Description from Flora of China
Perennial, but sometimes short-lived, terrestrial, epiphytic, or lithophytic, autotrophic or rarely mycotrophic herbs (or rarely scrambling vines), with rhizomes, tubers, or rootstocks with mycorrhizal fungi in roots. Stems either sympodial or monopodial, usually leafy, but leaves sometimes reduced to bractlike scales, 1 or more internodes at base often swollen to form a "pseudobulb"; epiphytic species with aerial, photosynthesizing adventitious roots, often bearing 1 or more layers of dead cells (velamen). Leaves 1 to many, alternate or occasionally opposite, often distichous, sometimes terete or canaliculate, glabrous or very rarely hairy, frequently fleshy or leathery, base almost always sheathing, sometimes articulated, sometimes forming a false petiole, margin entire, apex often emarginate. Inflorescence basal, lateral, or terminal, erect to pendulous, racemose, spicate, subumbellate, or paniculate, 1- to many flowered, flowers rarely secund or distichously arranged. Flowers small to large, often quite showy, usually zygomorphic, very rarely ± actinomorphic, bisexual [very rarely monoecious and polymorphic], sessile or pedicellate, most often resupinate with pedicel and ovary twisted through 180°, occasionally not twisted or twisted through 360°. Ovary inferior, 1-locular, placentation parietal (or rarely 3-locular and placentation axile). Sepals usually free but sometimes variously adnate, median (dorsal) one often dissimilar to laterals, laterals sometimes adnate to a column foot to form a saccate, conic, or spurlike mentum. Petals free or rarely partly adnate to sepals, similar to sepals or not, often showy; lip entire, variously lobed or 2- or 3-partite, ornamented or not with calli, ridges, hair cushions, or crests, with or without a basal spur or nectary, margins entire to laciniate. Column short to long, with or without a basal foot, occasionally winged or with lobes or arms at apex or ventrally; anther mostly 1, less often 2 or 3, terminal or ventral on column, caplike or opening by longitudinal slits; pollen usually forming distinct pollinia, less often loose, pollinia 2, 4, 6, or 8, mealy, waxy, or horny, sectile or not, sessile or attached by stalks (caudicles or stipes) to 1 or 2 sticky viscidia; stigma 3-lobed, mid-lobe often modified to form a rostellum, other lobes either sunken on ventral surface of column behind anther or with 2 lobes porrect. Fruit a capsule, rarely berrylike, usually opening laterally by 3 or 6 slits. Seeds very numerous, dustlike, lacking endosperm, rarely winged.
Recent analyses of orchids incorporating data from DNA analyses have confirmed many aspects of the established classifications but have also provided some surprises for orchid taxonomists. First of all, the results have upheld the monophyly (evolutionary integrity, i.e., the group includes all the taxa derived from an ancestral species) of the orchid family, including the apostasioids and cypripedioids. They also suggest strongly that the orchids are an ancient group that evolved in the great southern continent of Gondwanaland before it split up to form the southern continents of Australia, Africa, and South America, the island of Madagascar, and the subcontinent of India. The subfamilies Apostasioideae, Cypripedioideae, and Orchidoideae (sensu Dressler, Phylogeny Classific. Orchid Fam. 1993) are all monophyletic. However, recent work clearly shows that Vanilla and its relatives form a separate and ancient clade (an evolutionary lineage including all the taxa derived from a single ancestral one) that deserves recognition as the subfamily Vanilloideae, that the Spiranthoideae nest within a more broadly defined Orchidoideae, and that Vandoideae are a specialized clade within a more broadly defined Epidendroideae.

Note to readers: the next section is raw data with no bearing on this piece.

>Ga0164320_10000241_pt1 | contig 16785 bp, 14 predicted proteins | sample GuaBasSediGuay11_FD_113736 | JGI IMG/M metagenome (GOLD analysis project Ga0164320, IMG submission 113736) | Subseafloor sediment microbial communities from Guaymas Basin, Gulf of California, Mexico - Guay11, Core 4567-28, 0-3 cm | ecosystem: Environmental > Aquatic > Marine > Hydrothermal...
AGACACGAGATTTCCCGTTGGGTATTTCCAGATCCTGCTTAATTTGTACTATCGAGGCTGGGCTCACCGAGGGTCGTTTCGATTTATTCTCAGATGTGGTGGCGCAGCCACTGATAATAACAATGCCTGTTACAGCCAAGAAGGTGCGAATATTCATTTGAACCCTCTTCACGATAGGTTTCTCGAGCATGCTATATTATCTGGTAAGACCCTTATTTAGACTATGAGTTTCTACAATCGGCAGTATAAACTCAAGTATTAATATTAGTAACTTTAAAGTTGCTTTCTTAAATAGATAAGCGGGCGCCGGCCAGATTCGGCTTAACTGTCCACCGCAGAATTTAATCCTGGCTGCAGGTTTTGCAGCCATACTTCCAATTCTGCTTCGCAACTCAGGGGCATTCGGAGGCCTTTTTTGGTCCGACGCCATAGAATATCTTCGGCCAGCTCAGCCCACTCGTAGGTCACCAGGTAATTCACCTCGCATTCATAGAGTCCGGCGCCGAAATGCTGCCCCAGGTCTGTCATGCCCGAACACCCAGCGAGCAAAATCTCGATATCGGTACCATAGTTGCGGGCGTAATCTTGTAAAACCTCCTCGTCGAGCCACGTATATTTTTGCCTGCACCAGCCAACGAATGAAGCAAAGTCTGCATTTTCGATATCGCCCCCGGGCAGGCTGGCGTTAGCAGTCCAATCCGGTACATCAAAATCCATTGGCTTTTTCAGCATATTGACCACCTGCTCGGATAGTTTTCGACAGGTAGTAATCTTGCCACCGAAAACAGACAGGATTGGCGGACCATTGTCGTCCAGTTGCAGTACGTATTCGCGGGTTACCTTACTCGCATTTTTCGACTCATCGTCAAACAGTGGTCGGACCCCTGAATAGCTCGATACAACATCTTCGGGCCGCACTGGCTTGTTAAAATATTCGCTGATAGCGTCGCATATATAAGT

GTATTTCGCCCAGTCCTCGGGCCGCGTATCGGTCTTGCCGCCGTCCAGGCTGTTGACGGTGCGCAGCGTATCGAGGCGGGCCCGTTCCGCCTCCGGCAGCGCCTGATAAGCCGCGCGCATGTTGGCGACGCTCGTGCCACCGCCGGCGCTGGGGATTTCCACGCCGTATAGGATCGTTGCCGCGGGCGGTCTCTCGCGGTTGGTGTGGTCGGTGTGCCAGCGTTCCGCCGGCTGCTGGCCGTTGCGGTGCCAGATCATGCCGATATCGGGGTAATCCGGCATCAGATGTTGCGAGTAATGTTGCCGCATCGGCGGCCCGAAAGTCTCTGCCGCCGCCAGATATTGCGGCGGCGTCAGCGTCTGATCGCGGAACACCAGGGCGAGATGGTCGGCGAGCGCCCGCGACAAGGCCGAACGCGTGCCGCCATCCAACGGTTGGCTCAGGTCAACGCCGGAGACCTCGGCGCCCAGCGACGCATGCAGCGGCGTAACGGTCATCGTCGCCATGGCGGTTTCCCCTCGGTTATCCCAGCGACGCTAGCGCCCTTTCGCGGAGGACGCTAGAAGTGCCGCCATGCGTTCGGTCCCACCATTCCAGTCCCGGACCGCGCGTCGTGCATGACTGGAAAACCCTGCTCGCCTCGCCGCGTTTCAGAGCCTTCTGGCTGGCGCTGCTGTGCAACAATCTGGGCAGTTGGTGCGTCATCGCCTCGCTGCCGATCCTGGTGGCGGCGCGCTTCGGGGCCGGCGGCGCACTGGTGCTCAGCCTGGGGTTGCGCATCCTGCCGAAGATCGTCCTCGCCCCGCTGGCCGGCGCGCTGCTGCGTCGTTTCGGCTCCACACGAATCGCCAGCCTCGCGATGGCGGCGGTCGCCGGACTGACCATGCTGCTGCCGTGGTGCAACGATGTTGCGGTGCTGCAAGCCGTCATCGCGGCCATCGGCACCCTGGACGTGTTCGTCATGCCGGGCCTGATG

A detailed new classification of the orchid family is currently being produced under the title Genera Orchidacearum, of which four of the six volumes have been published and a fifth is near completion (Pridgeon et al., Gen. Orchid. 1-4(1). 1999-2005). Even when this work is completed, such is the speed with which new information and techniques are being developed and published, it will almost certainly require revision. However, we now have the broad bones of a more robust and predictive classification of the family that will be more satisfactory than the presently widely used systems that are based mainly upon morphological characters.
The classification of the family is currently the subject of some debate, particularly the circumscription and the placement of certain tribes, subtribes, and genera. The classification of Chase et al. (in Dixon et al., Orchid Conservation, 69-89. 2003), elaborated in Pridgeon et al. (loc. cit.), which is strongly supported by recent molecular, embryological, and morphological analyses, is followed here. They recognize five subfamilies: Apostasioideae, Cypripedioideae, Vanilloideae, Orchidoideae, and Epidendroideae.
Lang Kaiyong, Chen Singchi, Luo Yibo & Zhu Guanghua. 1999. Orchidaceae (1). In: Lang Kaiyong, ed., Fl. Reipubl. Popularis Sin. 17: 1-499; Chen Singchi, Tsi Zhanhuo, Lang Kaiyong & Zhu Guanghua. 1999. Orchidaceae (2). In: Chen Singchi, ed., Fl. Reipubl. Popularis Sin. 18: 1-412; Tsi Zhanhuo, Chen Singchi, Luo Yibo & Zhu Guanghua. 1999. Orchidaceae (3). In: Tsi Zhanhuo, ed., Fl. Reipubl. Popularis Sin. 19: 1-437.
About 800 genera and ca. 25,000 species (some estimates as high as 30,000 species): worldwide, except for Antarctica, most numerous in the humid tropics and subtropics; 194 genera (11 endemic, one introduced) and 1,388 species (491 endemic, one introduced) in five subfamilies in China.
(Authors: Chen Xinqi (陈心启 Chen Sing-chi), Liu Zhongjian (刘仲健), Zhu Guanghua (朱光华), Lang Kaiyong (郎楷永 Lang Kai-yung), Ji Zhanhe (吉占和 Tsi Zhan-huo), Luo Yibo (罗毅波), Jin Xiaohua (金效华); Phillip J. Cribb, Jeffrey J. Wood, Stephan W. Gale, Paul Ormerod, Jaap J. Vermeulen, Howard P. Wood, Dudley Clayton, Alexandra Bell)